Learn the fundamentals of hardwood flooring and determine the suitability for your project. Technological advancements in manufacturing processes have increased the desirability and durability of engineered wood floors.
Hardwood Flooring is an option for floors that present a range of choice for the consumer to consider. One such choice is that of species. Some species are very hard, and stand to be a notably durable choice. Others are less hard, but more forgiving when sawed or nailed to a subfloor. Some species of hardwood have colors which remain more or less constant. Others exhibit “photosensitivity”, which means that the color of the hardwood flooring species changes as it is exposed to light. Here is a selected list of species common for use as hardwood flooring:
• Red and White Oak – These species are naturally pale in color, with hints of pink running through the Red Oak. Both are known for their utility across all kinds of applications. White Oak is known to be slightly harder than red oak, although red oak in turn is slightly easier to saw and nail.
• American Cherry – Used for cabinet making as well as flooring, American Cherry is known to be an attractive species that is very easy to work with. It is not as hard as either red or white oak, but offers a greater tonal range of color that darkens over time to become even more rich in tone, due to photosensitivity.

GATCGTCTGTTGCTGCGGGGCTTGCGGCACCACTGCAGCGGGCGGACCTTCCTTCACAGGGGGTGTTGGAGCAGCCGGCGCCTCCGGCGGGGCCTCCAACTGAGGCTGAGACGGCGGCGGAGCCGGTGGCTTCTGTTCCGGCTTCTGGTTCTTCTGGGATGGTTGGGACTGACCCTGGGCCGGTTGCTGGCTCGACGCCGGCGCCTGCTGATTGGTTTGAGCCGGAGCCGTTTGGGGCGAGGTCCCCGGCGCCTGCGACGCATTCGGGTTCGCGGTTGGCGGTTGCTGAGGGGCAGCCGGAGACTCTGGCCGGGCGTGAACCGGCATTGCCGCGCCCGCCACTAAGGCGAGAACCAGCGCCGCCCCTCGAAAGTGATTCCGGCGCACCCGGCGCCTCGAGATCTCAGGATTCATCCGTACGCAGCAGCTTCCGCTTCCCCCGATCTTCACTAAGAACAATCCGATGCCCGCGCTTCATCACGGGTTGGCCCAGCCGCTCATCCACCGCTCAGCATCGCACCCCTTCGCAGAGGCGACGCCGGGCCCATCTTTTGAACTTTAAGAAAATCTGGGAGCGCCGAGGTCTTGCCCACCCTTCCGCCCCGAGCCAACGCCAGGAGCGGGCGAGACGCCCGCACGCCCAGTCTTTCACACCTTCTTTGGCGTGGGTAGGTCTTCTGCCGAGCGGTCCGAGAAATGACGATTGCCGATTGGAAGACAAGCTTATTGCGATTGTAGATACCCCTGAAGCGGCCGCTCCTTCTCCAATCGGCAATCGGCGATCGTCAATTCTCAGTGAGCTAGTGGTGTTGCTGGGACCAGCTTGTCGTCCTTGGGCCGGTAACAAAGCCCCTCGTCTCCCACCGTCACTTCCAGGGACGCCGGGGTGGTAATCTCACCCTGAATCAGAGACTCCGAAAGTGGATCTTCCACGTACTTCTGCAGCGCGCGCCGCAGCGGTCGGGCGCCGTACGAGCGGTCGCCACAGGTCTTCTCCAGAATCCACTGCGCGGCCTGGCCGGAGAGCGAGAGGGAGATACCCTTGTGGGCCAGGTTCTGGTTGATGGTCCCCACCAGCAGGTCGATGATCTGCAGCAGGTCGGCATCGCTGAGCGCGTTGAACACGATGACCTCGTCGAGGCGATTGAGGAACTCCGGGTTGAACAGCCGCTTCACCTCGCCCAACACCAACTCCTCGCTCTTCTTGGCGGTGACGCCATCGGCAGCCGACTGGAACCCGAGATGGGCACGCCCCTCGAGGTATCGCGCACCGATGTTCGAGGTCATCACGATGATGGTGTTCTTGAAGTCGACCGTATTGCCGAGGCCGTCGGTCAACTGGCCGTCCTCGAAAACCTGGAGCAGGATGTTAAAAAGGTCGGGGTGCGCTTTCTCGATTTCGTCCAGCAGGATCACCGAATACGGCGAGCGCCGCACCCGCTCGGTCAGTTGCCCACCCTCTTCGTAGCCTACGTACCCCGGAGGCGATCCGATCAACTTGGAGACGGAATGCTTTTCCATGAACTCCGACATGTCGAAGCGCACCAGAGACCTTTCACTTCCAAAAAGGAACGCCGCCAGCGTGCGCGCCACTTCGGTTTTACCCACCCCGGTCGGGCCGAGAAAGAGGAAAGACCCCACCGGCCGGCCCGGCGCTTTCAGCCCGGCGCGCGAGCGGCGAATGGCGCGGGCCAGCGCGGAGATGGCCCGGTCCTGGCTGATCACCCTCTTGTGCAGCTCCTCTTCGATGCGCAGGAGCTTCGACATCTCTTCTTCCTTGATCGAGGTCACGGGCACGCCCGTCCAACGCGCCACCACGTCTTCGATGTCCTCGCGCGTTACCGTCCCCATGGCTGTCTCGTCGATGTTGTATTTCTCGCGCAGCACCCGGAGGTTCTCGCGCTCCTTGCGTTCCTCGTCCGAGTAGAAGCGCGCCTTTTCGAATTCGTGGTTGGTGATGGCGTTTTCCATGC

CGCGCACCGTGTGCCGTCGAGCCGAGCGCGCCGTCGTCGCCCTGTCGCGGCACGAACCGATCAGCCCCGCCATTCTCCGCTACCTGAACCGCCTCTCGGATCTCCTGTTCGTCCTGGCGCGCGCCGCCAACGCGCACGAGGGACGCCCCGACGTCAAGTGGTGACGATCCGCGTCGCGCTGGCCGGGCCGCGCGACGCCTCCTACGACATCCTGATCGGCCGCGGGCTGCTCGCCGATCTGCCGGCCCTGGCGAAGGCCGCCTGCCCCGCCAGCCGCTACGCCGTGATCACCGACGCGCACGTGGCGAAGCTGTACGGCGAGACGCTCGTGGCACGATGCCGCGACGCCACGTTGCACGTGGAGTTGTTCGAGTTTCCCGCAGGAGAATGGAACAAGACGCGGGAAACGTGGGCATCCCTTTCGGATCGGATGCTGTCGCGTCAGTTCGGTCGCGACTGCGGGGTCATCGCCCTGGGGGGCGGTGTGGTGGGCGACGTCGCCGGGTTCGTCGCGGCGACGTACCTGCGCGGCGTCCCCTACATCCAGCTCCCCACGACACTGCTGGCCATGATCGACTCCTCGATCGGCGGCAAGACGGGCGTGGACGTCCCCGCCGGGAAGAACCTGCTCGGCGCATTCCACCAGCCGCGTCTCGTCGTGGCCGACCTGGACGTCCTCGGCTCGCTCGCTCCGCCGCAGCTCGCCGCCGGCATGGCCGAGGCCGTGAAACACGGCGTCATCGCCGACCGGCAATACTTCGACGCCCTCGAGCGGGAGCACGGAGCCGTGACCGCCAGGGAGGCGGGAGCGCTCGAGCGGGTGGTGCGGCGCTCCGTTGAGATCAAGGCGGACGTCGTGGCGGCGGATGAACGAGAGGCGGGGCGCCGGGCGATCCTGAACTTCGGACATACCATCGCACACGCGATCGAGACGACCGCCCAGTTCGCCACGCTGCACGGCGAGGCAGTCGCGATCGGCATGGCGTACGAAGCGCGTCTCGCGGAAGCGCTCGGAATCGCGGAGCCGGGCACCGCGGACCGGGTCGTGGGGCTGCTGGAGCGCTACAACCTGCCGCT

• Hard Maple – Harder still than oak, the uniform texture of maple as well as its naturally abrasion-resistant surface makes it an excellent choice for hardwood flooring. Early North American settlers relied upon maple for its hardy nature, and it continues to be popular today.
• Brazilian Cherry AKA Jatoba – One of most notable features of this exotic species is its color – a rich, reddish brown that eventually ages into a lustrous burgundy. Another important as aspect of Jataba is how hard it is; it is harder than some species of mahogany. So for look as well as durability, Brazilian Cherry excels.
Hardness of hardwood species used for flooring – The Janka Hardness Scale
The Janka hardness scale is a common reference for judging the hardness of each hardwood species. The scale is based on a test that presses a .444 inch steel ball into the tested hardwood species at a constant pressure. In the simplest terms, the measurement of the scale rating is in accordance with how deep the ball is embedded into the wood – the deeper the ball, the softer is the wood. Listed here are some of the more popular species of hardwood used in flooring that have been rated according to the Janka test.
Along with the advantages of appearance, hardwood is and continues to be a choice in flooring that can add structural strength to a residence or office, whatever the species. Whatever your requirement, hardwood flooring presents an option in floors that enable you to choose the perfect look, texture, and general effect.